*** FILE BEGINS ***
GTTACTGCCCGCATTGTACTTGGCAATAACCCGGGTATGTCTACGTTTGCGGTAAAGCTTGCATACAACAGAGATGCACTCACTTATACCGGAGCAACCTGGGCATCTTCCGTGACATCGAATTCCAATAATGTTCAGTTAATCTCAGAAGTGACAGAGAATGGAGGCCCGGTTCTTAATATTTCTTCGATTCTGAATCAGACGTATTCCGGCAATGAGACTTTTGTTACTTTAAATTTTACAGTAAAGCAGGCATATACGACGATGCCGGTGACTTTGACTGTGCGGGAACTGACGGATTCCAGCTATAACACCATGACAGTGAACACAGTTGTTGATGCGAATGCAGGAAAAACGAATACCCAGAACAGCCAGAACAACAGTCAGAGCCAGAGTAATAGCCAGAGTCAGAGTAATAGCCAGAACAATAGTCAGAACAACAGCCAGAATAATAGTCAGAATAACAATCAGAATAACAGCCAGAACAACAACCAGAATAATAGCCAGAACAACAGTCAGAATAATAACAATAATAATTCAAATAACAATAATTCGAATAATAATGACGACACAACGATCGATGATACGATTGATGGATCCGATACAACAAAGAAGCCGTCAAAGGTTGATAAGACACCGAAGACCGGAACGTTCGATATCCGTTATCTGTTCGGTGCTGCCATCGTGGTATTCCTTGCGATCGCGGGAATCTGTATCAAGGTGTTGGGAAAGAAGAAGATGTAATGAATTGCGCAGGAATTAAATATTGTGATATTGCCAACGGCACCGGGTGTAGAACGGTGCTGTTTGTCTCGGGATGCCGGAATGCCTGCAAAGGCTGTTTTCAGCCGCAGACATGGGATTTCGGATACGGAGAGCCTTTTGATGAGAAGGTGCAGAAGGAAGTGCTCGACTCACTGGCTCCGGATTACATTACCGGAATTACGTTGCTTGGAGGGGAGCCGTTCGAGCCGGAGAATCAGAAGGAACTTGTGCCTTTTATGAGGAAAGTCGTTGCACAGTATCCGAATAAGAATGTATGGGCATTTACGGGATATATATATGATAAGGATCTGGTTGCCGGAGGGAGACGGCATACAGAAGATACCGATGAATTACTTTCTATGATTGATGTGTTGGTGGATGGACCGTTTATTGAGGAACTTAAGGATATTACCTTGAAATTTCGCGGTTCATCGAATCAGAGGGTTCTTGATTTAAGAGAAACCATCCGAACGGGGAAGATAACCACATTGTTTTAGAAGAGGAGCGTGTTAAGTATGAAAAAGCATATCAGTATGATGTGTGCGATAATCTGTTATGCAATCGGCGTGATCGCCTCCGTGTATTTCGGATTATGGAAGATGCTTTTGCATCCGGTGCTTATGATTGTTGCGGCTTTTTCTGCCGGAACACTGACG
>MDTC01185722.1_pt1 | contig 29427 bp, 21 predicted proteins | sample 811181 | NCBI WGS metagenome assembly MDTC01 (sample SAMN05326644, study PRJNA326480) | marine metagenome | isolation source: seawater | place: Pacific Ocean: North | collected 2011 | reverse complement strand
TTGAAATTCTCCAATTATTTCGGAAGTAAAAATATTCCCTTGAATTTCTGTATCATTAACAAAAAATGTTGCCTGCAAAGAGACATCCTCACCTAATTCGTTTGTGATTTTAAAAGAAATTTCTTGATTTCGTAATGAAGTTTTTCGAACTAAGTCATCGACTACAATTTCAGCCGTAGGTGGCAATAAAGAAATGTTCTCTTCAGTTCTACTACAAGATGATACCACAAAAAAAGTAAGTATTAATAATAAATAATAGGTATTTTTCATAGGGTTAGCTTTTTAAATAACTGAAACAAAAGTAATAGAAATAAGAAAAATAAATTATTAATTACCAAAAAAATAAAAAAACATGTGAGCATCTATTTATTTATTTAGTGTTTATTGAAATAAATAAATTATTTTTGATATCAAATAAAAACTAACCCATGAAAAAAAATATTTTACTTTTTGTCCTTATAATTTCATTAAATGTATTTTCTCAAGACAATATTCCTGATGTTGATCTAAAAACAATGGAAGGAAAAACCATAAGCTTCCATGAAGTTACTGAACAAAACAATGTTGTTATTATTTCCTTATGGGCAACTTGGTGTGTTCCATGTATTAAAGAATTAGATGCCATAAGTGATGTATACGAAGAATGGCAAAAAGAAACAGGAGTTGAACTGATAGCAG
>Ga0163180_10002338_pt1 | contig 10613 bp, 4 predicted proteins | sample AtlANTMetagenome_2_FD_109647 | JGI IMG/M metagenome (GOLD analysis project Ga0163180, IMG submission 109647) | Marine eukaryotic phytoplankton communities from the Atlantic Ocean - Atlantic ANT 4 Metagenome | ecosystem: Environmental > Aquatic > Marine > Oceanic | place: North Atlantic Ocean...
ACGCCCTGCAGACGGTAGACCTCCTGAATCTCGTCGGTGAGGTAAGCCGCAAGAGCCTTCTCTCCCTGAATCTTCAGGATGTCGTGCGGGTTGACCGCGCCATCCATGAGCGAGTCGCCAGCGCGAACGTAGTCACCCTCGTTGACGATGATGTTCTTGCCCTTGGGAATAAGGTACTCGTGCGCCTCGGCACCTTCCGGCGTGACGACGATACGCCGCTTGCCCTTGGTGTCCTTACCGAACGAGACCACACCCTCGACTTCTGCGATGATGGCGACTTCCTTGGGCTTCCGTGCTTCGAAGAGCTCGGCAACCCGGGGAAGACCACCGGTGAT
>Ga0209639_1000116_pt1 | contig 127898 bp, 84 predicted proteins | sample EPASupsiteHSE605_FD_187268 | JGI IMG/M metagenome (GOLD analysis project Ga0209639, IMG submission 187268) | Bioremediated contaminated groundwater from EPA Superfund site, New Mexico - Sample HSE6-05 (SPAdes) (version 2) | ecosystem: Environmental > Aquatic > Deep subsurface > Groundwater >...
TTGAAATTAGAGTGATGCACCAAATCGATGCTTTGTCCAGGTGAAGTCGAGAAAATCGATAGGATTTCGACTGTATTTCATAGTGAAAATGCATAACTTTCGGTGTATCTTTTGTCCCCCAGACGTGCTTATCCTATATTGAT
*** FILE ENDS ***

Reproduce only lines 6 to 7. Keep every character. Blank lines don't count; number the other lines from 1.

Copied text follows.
>Ga0209639_1000116_pt1 | contig 127898 bp, 84 predicted proteins | sample EPASupsiteHSE605_FD_187268 | JGI IMG/M metagenome (GOLD analysis project Ga0209639, IMG submission 187268) | Bioremediated contaminated groundwater from EPA Superfund site, New Mexico - Sample HSE6-05 (SPAdes) (version 2) | ecosystem: Environmental > Aquatic > Deep subsurface > Groundwater >...
TTGAAATTAGAGTGATGCACCAAATCGATGCTTTGTCCAGGTGAAGTCGAGAAAATCGATAGGATTTCGACTGTATTTCATAGTGAAAATGCATAACTTTCGGTGTATCTTTTGTCCCCCAGACGTGCTTATCCTATATTGAT